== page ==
8. In his application for IC review, the applicant noted that there may be procedural sensitivities in reports such as the credit card audit report. However, the applicant further noted that such analysis is a ‘logical auditing exercise, does not use secretive methods, and can readily be expected to be employed by any Commonwealth agency, and indeed any private commercial enterprise, to ensure there is limited leakage of funds'.
  9. Many of the reports disclose the sampling methodology in both the Executive Summary (which has already been released to the applicant) and the body of the report. Where this is the case, I do not think the disclosure of this information again in the body of the report would, or could reasonably be expected to, prejudice the effectiveness of sampling methods used by the Department in future audits. I am not satisfied that these documents are conditionally exempt under s 47E(a).
  10. However, where this information has not been disclosed in the Executive Summary or there is additional detail regarding the sampling methodology in the body of the report, I consider the disclosure of this information could reasonably be expected to prejudice the undertaking of future audits. As the Department argued, where not already known, the disclosure of this information may provide individuals with sufficient information to enable them to act in a manner so as to circumvent scrutiny in future audits.
  11. I am satisfied that the following information about sampling methodologies, not already disclosed to the applicant, could reasonably be expected to prejudice the effectiveness of future audits undertaken by the Department and is conditionally exempt under s 47E(a):
    • Usage of Credit Cards (Part 3 – Other Matters for Audit Committee Attention: dot points on pages 9–10)
    • Review of Cash Withdrawals from Corporate Credit Cards (Sections A.1 – Audit Sample and A.4 – Scope and Limitations)
    • Review of Corporate Credit Cards (Part 2.7 – review of compliance levels: dot points on pages 14–15).
  12. In relation to the conditional exemption under s 47E(b) which is also claimed by the Department, I disagree that disclosure of the internal audit reports would ‘prejudice the attainment of the objects of particular tests, examinations or audits'.
  13. The Department noted in its decision that ‘there is a risk that those employees or third parties who contribute directly to the data used to form the contents of the report, may use knowledge of specific testing methods to manipulate future outcomes. If this were to occur, it would prejudice both the effectiveness and the attainment of the objects of these audits'.
  14. For the same reasons outlined above at [31], those sections of the audit reports that I found were conditionally exempt under s 47E(a) are also conditionally exempt under s 47E(b). I am satisfied that the disclosure of this information could reasonably be expected to prejudice the attainment of the object of an internal audit if individuals were able to use information about sampling methodologies to influence the outcomes of future audits, including by avoiding scrutiny during an audit.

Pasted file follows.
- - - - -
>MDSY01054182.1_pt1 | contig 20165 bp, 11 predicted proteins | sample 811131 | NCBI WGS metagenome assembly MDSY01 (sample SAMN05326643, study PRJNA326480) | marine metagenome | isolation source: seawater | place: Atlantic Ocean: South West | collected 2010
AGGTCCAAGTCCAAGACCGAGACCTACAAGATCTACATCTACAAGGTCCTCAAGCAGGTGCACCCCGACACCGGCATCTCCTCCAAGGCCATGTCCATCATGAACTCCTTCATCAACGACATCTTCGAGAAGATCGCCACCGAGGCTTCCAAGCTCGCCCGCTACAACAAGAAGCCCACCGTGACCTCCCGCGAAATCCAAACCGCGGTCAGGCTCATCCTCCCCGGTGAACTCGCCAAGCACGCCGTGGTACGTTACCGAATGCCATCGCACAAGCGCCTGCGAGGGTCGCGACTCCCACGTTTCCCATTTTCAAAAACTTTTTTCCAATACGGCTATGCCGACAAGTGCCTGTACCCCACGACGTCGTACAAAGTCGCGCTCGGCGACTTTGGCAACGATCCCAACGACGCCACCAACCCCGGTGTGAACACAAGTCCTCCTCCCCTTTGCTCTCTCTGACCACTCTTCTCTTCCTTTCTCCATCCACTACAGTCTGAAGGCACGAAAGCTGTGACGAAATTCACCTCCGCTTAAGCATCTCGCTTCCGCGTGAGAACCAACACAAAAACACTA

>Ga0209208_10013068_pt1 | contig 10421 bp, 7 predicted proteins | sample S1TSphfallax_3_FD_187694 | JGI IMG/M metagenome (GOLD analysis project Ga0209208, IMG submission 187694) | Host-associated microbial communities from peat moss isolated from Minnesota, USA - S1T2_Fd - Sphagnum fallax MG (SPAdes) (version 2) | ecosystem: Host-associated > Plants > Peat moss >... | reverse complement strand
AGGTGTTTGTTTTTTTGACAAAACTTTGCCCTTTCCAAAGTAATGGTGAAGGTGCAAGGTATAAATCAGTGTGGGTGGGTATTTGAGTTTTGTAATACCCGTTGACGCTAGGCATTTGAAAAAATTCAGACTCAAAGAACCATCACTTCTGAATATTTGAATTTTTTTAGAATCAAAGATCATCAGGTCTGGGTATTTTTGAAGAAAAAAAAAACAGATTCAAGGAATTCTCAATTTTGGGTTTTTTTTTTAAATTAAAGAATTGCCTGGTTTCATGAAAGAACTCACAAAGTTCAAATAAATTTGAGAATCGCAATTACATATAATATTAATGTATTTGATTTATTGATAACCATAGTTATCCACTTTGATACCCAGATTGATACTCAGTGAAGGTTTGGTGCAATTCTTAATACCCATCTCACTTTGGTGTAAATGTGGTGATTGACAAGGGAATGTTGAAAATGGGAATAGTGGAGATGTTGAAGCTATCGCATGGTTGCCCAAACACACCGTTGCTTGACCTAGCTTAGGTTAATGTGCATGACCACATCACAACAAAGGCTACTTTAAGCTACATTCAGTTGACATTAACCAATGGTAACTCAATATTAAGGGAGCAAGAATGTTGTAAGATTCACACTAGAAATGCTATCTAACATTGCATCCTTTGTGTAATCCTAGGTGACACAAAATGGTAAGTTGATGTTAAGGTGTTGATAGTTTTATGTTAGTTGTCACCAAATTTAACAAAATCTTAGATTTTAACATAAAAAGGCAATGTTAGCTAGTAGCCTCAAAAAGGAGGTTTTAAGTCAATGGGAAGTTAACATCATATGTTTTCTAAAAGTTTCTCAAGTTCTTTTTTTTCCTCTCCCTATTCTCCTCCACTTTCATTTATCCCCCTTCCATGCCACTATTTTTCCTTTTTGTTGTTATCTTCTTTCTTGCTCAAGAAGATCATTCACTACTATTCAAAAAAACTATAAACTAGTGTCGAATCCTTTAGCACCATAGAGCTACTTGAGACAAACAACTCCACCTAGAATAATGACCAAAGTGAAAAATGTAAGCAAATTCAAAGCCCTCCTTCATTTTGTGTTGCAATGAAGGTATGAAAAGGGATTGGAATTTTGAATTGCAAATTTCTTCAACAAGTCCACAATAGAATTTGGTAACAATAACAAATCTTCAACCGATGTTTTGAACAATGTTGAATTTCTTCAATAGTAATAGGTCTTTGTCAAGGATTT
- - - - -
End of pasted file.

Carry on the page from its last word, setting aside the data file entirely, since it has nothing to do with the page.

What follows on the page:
15. However, I do not consider that the Department has provided any reasons demonstrating how this would occur in relation to the remainder of the audit reports. In my view, the information contained in the unedited versions of the reports cannot reasonably be expected to prejudice the attainment of the objects of particular audits to be conducted, particularly given the information in the edited versions already provided to Mr Besser.
  16. The Department also relied on s 47E(d) in its decision on the basis that ‘line areas being investigated in audits would not be as candid and forthright in the provision of information to the auditors'.
  17. The Guidelines provide that:

    [t]he predicted effect must bear on the agency's ‘proper and efficient' operations, that is, the agency is undertaking its expected activities in an expected manner. Where disclosure of the documents reveals unlawful activities or inefficiencies, this element of the conditional exemption will not be met and the public interest factors of accountability and transparency are further weighted towards disclosure.[6]

  18. As the applicant noted, the Department should not be dependent on the good will of its staff when undertaking audits. In fact, I would consider it an obligation of APS employees to assist their employer in relation to audits being conducted into the agencies activities in accordance with the APS Values and Code of Conduct.
  19. I am not satisfied that it would, or could, reasonably be expected that, given the release of the executive summaries, the disclosure of the remainder of the reports would result in the outcome claimed by the Department.
  20. In my view, the disclosure of the documents the subject of this IC review cannot reasonably be expected to have a substantial adverse effect on the proper and efficient conduct of the operations of the Department.

 Findings

  1. The following parts of the listed audit reports are conditionally exempt under s 47E(a) and (b) and if exempt, edited copies of these reports could be provided to the applicant under s 22: